Crews, Clubs and Clubhouses

Long before the light of the rising sun touches the tops of the tall silver buildings of center-city Philadelphia, turn­ing the sky to the color of gunmetal, morning has dawned on Boathouse Row. Morning comes early to that small swatch of the Schuylkill River, and to the ten old Victorian era structures renowned throughout the world as a center for rowing – and recognized by...
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Bucks County

As one of the three original counties of Pennsylvania created shortly after William Penn arrived in his nascent colony in 1682, Bucks County has a heritage that reaches back to the very beginnings of the Commonwealth. Long before Penn’s arrival, the intrepid settlers of the Dutch and Swedish colonies farther down the Delaware River had ex­plored the wooded banks of the river as far as the...
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Chester County Welcomes Thee

The history of Chester County constitutes a significant part of the history of Pennsylvania, both province and commonwealth, and of the history of the United States of America. At the beginning of our nation’s Bicentennial and on the threshold of our state’s and our county’s tricentennial celebrations, Chester County looks proudly upon its past accomplishments and with...
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Letters to the Editor

Filled the Bill I appreciated the article entitled “Against All Odds: Chevalier Jackson, Physician and Painter” in the summer 1992 edition. Following a double mastoid ear operation at the age of seven, I moved with my family to Philadelphia in 1924, and my mother and I commuted at least weekly for ear treatments from Dr. Arthur J. Wagers, a friend and colleague of Dr. Jackson. It was...
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Currents

Pippin “I Tell My Heart: The Art of Horace Pippin,” the largest and most comprehensive retrospective exhibition of the work of this important African American artist and preemi­nent self-taught painter, will begin its national tour at the Museum of American Art of the Pennsylvania Academy of the Fine Arts in Philadelphia on Friday, January 21, 1994. This exhibition will present a...
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Currents

All Aboard! Created by the state legislature in 1963 “to preserve significant artifacts appropriate to the history of railroading in the State and to present through exhibits the highlights of that history,” the Railroad Museum of Pennsylvania in Strasburg, Lancaster County, serves as the Commonwealth’s official museum of railroading. The General Assembly of...
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New Sweden and The New World – History Lessons From the Morton Homestead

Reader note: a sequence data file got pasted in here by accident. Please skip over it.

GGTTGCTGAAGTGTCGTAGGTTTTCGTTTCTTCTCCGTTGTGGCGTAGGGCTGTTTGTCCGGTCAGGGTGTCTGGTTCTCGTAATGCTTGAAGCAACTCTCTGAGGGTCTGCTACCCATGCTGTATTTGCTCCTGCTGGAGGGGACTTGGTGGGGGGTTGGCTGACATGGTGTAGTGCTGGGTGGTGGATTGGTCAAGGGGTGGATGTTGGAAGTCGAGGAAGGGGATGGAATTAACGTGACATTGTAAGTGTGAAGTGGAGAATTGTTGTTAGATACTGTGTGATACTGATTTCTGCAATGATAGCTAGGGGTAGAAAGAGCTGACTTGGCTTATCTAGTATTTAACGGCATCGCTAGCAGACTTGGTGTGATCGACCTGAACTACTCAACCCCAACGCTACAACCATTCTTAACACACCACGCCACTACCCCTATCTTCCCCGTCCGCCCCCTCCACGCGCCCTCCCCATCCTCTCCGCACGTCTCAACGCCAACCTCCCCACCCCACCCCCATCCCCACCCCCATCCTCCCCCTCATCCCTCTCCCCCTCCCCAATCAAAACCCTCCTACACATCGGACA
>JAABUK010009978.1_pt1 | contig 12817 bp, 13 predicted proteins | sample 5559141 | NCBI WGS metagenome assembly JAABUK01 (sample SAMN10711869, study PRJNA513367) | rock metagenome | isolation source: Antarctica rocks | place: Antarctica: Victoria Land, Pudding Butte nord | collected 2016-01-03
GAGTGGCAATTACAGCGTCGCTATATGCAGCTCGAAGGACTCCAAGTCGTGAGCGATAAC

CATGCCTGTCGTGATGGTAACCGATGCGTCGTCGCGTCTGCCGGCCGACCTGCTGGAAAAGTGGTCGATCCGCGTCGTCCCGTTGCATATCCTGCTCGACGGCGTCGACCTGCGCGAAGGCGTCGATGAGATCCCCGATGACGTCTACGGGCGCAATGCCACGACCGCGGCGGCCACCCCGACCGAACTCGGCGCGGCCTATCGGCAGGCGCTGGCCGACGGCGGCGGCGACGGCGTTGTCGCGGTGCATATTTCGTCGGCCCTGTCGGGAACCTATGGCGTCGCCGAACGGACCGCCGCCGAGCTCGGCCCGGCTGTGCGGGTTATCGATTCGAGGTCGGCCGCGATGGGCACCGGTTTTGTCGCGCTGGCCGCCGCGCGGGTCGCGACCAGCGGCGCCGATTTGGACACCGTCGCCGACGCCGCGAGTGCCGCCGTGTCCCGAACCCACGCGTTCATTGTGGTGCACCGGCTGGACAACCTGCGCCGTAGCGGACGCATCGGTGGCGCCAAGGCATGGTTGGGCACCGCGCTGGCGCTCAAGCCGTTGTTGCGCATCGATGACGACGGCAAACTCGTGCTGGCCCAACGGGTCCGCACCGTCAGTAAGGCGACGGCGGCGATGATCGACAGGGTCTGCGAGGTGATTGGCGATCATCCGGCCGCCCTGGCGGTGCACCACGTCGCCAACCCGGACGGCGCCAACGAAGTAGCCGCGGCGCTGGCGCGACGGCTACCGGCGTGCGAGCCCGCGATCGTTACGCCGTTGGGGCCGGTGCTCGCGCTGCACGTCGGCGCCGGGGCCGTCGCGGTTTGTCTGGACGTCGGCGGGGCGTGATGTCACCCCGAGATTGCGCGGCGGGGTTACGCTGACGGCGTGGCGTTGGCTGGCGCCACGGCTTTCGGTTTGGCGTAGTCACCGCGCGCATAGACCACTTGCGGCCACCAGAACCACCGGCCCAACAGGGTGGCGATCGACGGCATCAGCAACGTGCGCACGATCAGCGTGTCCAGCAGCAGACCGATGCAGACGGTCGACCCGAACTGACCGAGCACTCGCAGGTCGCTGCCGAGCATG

Years before William Penn and his Quaker followers set foot on America’s shores, Swedish settlers had established a settlement along the Delaware River and Bay. On this land, now part of both Pennsylvania and Delaware, stands the Morton Homestead, an emissary from a past, an emissary that tells the story of a powerful Swedish king, a white, sandy shore and primeval forest, peaceful fur...
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Letters to the Editor

New World Plaudits! I was captivated by the detailed article entitled “New Sweden and the New World – History Lessons from the Morton Homestead” by Sharon Hernes Silverman in the Winter 1999 edition. It treated one of my primary subjects of interest, John Morton (1725-1777). I have an observation about this founding father. Morton is among several signers of the Declaration of...
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Bookshelf

African Americans in Pennsylvania­ – Above Ground and Under­ground: An Illustrated Guide By Charles L. Blockson RB Books, 2001 (320 pages, cloth, $29.95) For thirty years, Charles L. Blockson, noted bibliophile and author, traveled throughout Pennsylvania’s sixty-seven counties “with an unquenchable desire to research and record the neglected history of the African-Americans of...
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Old State Line

The modern-day map of Pennsylvania reveals an anomaly most puzzling – a triangular appendage of land extending to the City of Erie and providing the Commonwealth with access to Lake Erie. Early maps show that the original border of Pennsylvania ran south of its present boundary of Lake Erie. Originally, Pennsylvania was fundamentally rectangular, with an undulating eastern border defined...
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